Deception? Not…exactly. Not any more than he usually displays by playing every one of his cards very close to his chest.

He is trying to remind himself he’s not in his twenties, that she’s stunning and rich, and that his lifestyle does not lend itself to stable romantic relationships, even as part of him imagines charming her on the dance floor in a sort of plot that would do a 1940s romance movie proud.

The part of him that is sweeping her around elegant dance floors in black and white is happily reminding him that he’s had quite a bit of success with women, that he could totally make this work. Those thoughts slide off into decidedly more risque places. His more honorable side is trying to drag the far more base side of his nature out of the gutter by the collar, with varying degrees of success.

Even as the more cautious part of him stands there waving airline steering wands at him in a warning! Warning! Warning! Motion. That part is muttering what might be an amusing litany of: Please don’t let her be reading my mind right now.

Ego, id, and super-ego are all having a fun battle at the moment.

Fortunately, it hardly takes all his concentration to be an amusing dinner companion, and whatever his normally orderly brain is doing with this notion of dancing with Emma he’s perfectly capable of answering. She says he might live to regret this, and he only chuckles. It’s not much audible, just a slight shake of the shoulders as he says, “I think we’ve established I like to live dangerously.”

“Well, then you’re in just the right company.”

When the last dish of Emma’s barrage of choices is set down, a tapa plate of New Zealand lamb, the woman is nothing but devious smiles.

Phil’s mind wanders, and the woman continues on without a lick of concern.

If anything, there’s part of her that wants to commend him for trying to drag himself back into civil territory. …The fact that he knows she a telepath, and that’s every possibility that she’s shamelessly eavesdropping (which she is) probably helps in that regard.

Still. Commendable.

The server, once the plate is set down, moves to wordlessly refill water glasses if they need them. (Emma’s doesn’t.) Then the wine glasses with permission. Emma taps the base of her half-empty glass to signal that she’ll want her cut of the bottle.

“A little bit of danger keeps you young.”


It doesn’t hurt, but he’d be trying to do so anyway. It’s not that he hasn’t enjoyed himself in the past with a wide variety of lovers, but being basically respectful of them has kind of been key to that, in addition to just being part of his nature.

Eventually he succeeds in getting back to some sort of equilibrium by firmly setting his mind to the task of reciting the GPS coordinates of various capital cities for a good thirty seconds until he’s back to the more neutral ‘observer’s’ baseline that he usually sits at, slamming file cabinets closed in his head until everything is neatly situated once more. This is accompanied by a brief exhale and an honest laugh.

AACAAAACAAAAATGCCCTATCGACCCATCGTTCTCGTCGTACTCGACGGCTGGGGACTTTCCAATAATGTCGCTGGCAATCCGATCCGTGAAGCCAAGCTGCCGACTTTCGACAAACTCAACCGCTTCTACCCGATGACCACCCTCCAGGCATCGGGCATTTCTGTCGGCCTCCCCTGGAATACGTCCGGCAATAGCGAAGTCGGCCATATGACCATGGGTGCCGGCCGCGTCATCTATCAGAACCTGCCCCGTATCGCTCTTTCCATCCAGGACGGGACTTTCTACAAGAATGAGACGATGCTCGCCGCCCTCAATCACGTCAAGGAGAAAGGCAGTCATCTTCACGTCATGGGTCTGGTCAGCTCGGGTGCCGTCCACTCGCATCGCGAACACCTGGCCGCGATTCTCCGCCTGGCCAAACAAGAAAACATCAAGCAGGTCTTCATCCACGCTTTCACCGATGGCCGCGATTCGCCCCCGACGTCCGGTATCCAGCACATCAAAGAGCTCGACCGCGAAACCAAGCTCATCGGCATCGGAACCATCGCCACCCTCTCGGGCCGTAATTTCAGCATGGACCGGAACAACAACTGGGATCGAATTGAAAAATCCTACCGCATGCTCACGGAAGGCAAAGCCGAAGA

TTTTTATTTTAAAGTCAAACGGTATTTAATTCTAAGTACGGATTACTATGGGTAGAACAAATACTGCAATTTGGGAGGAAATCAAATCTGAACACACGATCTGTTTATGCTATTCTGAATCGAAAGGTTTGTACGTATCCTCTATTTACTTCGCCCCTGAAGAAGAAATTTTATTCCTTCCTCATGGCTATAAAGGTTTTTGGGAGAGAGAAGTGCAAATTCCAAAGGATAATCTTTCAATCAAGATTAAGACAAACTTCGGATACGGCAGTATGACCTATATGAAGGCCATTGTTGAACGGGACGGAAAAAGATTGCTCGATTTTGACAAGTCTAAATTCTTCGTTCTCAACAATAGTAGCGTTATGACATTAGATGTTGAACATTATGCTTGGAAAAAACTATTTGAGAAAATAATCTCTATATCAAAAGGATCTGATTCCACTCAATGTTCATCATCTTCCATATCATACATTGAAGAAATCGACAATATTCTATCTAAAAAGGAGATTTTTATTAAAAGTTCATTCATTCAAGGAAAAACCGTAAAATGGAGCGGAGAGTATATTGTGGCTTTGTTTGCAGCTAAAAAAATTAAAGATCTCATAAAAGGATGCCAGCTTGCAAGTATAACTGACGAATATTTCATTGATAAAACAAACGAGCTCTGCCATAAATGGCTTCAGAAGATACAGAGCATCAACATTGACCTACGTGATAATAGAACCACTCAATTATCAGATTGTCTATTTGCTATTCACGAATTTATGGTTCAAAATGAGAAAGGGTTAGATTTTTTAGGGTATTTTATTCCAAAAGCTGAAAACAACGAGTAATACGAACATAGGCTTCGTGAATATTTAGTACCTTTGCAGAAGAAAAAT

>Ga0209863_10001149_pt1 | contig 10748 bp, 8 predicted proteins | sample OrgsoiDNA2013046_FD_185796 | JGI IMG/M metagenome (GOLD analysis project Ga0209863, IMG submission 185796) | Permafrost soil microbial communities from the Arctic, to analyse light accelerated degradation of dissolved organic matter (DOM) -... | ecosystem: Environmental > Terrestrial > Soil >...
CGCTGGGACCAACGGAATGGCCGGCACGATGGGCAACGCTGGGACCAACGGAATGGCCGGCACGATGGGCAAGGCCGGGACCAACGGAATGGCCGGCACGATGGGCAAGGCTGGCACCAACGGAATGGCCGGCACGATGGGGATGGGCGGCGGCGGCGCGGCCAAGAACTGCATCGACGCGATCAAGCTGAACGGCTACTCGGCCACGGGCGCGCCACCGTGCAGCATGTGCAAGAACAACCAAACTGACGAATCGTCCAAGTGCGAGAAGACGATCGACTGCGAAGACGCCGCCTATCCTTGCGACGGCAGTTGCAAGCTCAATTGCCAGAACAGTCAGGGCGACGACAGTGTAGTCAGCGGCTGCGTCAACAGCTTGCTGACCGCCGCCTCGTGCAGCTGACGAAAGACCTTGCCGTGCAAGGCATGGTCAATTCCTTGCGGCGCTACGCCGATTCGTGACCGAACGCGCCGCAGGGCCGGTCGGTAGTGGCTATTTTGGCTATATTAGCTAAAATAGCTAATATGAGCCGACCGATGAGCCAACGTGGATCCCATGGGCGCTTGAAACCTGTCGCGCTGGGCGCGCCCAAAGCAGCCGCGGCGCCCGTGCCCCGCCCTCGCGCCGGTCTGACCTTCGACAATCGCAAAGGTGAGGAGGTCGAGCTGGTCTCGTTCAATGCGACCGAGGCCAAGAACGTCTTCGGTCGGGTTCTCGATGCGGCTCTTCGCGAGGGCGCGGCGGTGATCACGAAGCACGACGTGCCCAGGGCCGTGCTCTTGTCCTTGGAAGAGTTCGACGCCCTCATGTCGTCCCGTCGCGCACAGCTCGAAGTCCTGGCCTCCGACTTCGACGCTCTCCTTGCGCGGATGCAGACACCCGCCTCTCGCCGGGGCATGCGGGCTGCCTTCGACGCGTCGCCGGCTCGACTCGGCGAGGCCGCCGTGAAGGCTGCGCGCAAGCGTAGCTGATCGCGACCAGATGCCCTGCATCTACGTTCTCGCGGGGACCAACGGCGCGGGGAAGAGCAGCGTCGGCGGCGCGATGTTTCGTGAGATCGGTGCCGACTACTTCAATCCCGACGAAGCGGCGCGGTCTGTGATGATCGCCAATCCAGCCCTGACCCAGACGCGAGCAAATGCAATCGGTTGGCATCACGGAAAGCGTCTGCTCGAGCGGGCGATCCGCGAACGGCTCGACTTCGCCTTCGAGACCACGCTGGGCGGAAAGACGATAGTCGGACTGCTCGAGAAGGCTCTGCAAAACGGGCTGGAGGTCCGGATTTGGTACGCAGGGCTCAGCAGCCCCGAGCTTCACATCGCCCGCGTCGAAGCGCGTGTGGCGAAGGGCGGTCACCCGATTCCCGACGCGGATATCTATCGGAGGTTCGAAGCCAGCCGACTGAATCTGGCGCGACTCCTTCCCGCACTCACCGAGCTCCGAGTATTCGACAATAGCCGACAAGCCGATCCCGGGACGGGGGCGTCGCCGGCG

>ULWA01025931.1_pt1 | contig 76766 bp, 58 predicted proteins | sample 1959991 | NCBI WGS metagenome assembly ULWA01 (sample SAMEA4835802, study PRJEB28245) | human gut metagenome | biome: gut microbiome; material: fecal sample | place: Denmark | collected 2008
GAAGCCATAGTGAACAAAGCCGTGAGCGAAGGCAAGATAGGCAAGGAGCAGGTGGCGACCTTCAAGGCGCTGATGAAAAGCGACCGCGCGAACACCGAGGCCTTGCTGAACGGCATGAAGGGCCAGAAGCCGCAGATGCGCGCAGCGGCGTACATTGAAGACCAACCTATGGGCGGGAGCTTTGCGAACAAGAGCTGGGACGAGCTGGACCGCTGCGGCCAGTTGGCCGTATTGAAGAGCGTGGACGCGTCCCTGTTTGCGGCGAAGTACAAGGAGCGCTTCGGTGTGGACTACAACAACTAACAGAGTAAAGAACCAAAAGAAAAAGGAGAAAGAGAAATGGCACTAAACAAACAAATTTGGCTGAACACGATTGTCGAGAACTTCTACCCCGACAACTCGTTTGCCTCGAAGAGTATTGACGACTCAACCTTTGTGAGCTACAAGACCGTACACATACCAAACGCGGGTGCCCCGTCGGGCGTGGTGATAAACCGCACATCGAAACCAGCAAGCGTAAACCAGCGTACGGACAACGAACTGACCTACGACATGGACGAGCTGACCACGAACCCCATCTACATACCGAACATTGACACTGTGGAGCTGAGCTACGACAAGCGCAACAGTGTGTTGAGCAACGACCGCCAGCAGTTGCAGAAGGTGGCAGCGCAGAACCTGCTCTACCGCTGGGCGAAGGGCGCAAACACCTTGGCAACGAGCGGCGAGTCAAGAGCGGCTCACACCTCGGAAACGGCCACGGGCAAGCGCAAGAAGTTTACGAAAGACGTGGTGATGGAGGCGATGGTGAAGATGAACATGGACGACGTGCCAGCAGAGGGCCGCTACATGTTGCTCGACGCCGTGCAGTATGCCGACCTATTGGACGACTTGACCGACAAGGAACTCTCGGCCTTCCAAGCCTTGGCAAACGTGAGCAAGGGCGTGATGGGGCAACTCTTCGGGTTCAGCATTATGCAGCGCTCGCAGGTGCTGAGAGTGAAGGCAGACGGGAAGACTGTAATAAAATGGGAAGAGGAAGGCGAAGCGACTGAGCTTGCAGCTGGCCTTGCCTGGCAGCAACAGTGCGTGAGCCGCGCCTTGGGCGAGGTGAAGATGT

“No wonder I have such a dewy soft complexion then,” he says with his usual mild-mannered cheer. “And here I thought it was because I kept up on my beauty rest.”

Worth noting his water glass does need a top off, he’s certainly hitting the wine a lot slower than she is, as a matter of habit. He prizes his ability to stay alert and aware too much to ever let himself get too terribly intoxicated. Indeed, once his brain is back on the right track it starts scanning for threats, or things out of place, in a way that’s as automatic as breathing.

This third and final plate briefly takes his attention to, and he takes his share with pleasure, the lamb plate definitely standing out in his head by smell alone as the one he likes the best.

The best part of dining with others—aside from the obvious perks of food and company with whom to feel less alone—is all of the details gleaned about a person. Like the little ways a pleasure circuit lights up when presented with stimuli, even though Emma has stopped her spying, content enough that she’s not got anything to be concerned about.

Nothing, save the tasting of the last of their chosen course. Well, her choice. She gives it more consideration than the dish before over the next several bites that clear the plate with a murmur of appreciation, but ultimately she falls back into giving the wine her greater attention.

Well, aside that from which she lavishes upon the man opposite her, anyway.

“Well, whichever is the truth,” as if there wasn’t always that lurking suspicion that she’d know if it were not, “it’s a practice that suits you well,” she compliments, holding onto her glass. “And if you’re lying about the sleep, well, it certainly doesn’t show. There are a great many wonderful things to be said about a man who thrives in the details of appearances, and you’ve never appeared anything other than the collected gentleman.” To give extra weight to the praise, she lifts the remaining portion of her wine to toast him.

“And a generous one at that, in the ways that matter.”